Emerging risk

Another possible issue surrounds the placement of emerging risks into a captive. Such risks often lack a measurable loss history, or the loss experience may not be credible, as the amount of claim frequency or overall volume of losses is relatively small. This lack of history may make it difficult to create useful development triangles on an initial basis, but that doesn’t necessarily mean analytics can’t still be obtained.

Any available information, such as claim report lags, market quotes, or various types of internally maintained data, may be used to establish a basic understanding of the risk. From there, risk-specific development can be tracked on an ongoing basis to supplement current information.

As an example, consider reputational risk, the placement of which in captives has grown significantly in recent years. While “loss history” in the traditional sense may not be available for a specific captive owner, various risk management or risk-adjacent departments may be able to identify similar situations in the company’s past. Once these situations have been established, information could be gathered pertaining to their impact or severity on a monetary scale, such as changes in sales or revenue.

“Information could be gathered pertaining to their impact or severity on a monetary scale, such as changes in sales or revenue.”

These data points may not exactly be transferable to a development triangle, but they could be used as a form of internal benchmarking for when losses do arrive in the future.

Finally, a common issue encountered by ongoing captives is related to Accounting Standards Update (ASU) disclosures in the US. We are often asked by our captive insurance clients how the triangles used in those disclosures relate to the development triangles provided in the actuarial report. One such triangle used in ASU disclosures is for ultimate losses, and while it is commonly labelled as an “incurred loss and allocated loss adjustment expenses” triangle, it actually differs from the incurred loss development triangle.

In essence, ultimate loss triangles are measuring how the ultimate loss estimates for historical periods have changed over time. For regulatory purposes, they are used to determine the predictive accuracy of the methods used in an actuarial report, which may include the aforementioned development methods. While the ultimate loss triangle may not immediately appear useful to a captive owner, it can be used in discussion with their appointed actuary to cover the methodology of their analysis and determine if any changes are needed over time.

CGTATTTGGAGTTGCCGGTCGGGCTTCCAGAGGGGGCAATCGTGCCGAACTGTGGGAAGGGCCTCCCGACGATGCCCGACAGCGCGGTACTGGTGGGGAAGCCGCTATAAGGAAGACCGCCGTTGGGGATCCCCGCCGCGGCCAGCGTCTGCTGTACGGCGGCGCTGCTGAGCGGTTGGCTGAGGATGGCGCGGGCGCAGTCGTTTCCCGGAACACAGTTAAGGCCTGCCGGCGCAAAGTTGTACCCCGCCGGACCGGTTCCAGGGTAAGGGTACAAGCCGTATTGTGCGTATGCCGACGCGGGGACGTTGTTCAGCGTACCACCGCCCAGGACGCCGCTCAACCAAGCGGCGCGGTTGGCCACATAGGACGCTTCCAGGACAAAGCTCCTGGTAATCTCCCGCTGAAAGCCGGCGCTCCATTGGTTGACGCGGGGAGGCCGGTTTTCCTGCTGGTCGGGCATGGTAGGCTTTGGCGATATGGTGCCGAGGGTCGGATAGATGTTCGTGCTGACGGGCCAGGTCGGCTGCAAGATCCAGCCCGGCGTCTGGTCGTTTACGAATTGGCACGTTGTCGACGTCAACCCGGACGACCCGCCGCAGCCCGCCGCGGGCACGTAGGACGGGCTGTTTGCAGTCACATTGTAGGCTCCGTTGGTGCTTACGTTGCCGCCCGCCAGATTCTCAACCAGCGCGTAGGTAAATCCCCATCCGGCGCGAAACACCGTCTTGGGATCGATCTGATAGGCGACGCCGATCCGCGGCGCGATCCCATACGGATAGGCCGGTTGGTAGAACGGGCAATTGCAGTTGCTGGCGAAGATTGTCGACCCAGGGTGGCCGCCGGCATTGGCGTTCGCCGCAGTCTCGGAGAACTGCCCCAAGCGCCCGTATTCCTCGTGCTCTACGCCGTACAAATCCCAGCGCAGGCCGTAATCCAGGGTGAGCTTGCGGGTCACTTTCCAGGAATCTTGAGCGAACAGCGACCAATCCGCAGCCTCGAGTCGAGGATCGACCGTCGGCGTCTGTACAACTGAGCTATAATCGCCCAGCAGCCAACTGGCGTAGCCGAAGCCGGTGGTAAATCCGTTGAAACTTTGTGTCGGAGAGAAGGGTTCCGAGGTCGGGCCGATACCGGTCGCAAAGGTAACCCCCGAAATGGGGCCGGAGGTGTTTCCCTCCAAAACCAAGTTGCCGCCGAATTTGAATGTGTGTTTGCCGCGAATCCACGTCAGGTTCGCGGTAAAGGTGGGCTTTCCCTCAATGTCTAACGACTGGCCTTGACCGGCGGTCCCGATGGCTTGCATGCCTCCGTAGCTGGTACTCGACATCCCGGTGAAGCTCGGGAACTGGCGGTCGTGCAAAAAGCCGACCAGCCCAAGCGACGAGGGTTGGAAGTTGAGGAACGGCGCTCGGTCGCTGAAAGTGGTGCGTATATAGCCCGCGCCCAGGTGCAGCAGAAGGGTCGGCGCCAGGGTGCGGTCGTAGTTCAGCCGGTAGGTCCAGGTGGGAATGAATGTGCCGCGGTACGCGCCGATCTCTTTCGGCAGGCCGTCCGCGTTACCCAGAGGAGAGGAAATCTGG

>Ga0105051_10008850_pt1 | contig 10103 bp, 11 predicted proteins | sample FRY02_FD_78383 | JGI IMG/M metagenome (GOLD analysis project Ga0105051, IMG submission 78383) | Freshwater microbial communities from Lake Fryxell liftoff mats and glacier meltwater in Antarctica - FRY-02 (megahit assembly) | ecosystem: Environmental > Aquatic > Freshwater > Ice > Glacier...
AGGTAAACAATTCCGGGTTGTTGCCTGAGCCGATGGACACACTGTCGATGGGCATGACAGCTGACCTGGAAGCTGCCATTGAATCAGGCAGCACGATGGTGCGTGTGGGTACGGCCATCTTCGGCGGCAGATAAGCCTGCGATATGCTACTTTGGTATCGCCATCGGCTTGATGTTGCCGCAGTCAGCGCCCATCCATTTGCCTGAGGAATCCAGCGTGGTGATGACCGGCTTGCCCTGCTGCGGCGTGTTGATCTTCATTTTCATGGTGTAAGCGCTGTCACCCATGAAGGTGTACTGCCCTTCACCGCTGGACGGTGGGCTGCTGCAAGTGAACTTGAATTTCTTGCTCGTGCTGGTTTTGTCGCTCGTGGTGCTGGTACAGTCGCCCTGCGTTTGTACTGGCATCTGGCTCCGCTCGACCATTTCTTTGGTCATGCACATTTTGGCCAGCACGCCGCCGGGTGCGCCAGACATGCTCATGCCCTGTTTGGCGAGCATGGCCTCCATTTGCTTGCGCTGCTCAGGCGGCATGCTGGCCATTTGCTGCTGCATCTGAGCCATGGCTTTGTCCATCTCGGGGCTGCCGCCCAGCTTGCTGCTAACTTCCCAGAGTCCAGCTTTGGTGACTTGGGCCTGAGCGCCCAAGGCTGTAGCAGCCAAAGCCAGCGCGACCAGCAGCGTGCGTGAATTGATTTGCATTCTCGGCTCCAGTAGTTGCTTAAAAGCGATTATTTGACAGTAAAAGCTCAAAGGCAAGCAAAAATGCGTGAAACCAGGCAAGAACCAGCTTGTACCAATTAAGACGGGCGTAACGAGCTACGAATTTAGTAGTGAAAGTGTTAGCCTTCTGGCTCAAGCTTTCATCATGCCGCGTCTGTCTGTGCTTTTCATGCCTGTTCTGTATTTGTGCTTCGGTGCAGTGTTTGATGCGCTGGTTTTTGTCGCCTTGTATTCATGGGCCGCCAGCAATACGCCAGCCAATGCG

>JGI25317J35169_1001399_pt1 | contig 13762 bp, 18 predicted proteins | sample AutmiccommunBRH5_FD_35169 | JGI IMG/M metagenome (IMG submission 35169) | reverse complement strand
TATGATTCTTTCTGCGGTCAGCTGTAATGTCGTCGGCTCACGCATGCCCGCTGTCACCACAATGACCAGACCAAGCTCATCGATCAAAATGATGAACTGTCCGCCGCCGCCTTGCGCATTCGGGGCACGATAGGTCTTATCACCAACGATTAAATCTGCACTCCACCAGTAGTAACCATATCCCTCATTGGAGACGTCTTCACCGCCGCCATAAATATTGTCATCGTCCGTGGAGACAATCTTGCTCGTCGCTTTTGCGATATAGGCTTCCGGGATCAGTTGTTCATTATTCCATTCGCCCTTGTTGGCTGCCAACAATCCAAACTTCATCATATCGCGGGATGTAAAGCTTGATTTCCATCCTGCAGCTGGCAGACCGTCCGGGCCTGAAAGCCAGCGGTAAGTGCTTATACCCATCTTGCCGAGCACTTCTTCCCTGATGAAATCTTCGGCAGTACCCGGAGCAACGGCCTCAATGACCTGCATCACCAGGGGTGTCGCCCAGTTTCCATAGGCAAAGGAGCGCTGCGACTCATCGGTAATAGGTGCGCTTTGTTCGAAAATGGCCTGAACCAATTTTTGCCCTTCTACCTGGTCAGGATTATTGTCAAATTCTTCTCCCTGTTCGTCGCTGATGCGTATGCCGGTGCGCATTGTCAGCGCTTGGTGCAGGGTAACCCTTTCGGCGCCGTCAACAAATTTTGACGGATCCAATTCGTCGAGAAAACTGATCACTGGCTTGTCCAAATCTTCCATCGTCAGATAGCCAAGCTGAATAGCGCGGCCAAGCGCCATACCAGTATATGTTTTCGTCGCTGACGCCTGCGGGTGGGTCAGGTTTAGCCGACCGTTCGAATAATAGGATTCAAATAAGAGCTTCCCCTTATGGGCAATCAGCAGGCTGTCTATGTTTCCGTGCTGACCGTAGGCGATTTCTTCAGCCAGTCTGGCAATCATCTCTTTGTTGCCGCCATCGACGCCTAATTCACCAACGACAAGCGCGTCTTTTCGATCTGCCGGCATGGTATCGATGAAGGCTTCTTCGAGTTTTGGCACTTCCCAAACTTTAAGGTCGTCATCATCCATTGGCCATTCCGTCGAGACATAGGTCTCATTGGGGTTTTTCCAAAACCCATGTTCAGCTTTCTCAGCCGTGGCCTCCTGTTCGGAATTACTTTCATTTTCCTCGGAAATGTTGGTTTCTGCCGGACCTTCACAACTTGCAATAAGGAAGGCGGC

Differences such as these also highlight the importance of understanding the terminology surrounding actuarial analytics, and how various terms may differ depending on the audience. Being able to navigate situations where terminology is used in multiple ways may help prevent confusion and potential regulatory issues. Naturally, this will ensure ongoing the captive’s operations proceed in an efficient, undisrupted manner.

The captive insurance landscape is generally growing more analytically sophisticated as it matures, as are potential captive owners. While it may have been accelerated by the uncertainty surrounding the COVID-19 pandemic, such a shift was always likely to occur. Long-term captive strategies are more reliant than ever on analytics and, as we’ve discussed, a key component of that analytic foundation is the use and understanding of development triangles.

The importance of this analytical topic, as well as many others, must be impressed not only on day-to-day captive employees, but also on members of the captive board. Once the efforts of a full, top-down push for analytical education have been realised, those involved with individual captives, as well as the industry at large, can rest assured that their futures are based on solid data and reliable analytics.

Enoch Starnes is an actuarial analyst at SIGMA. He can be contacted at:

Michelle Bradley is a consulting actuary at SIGMA. She can be contacted at: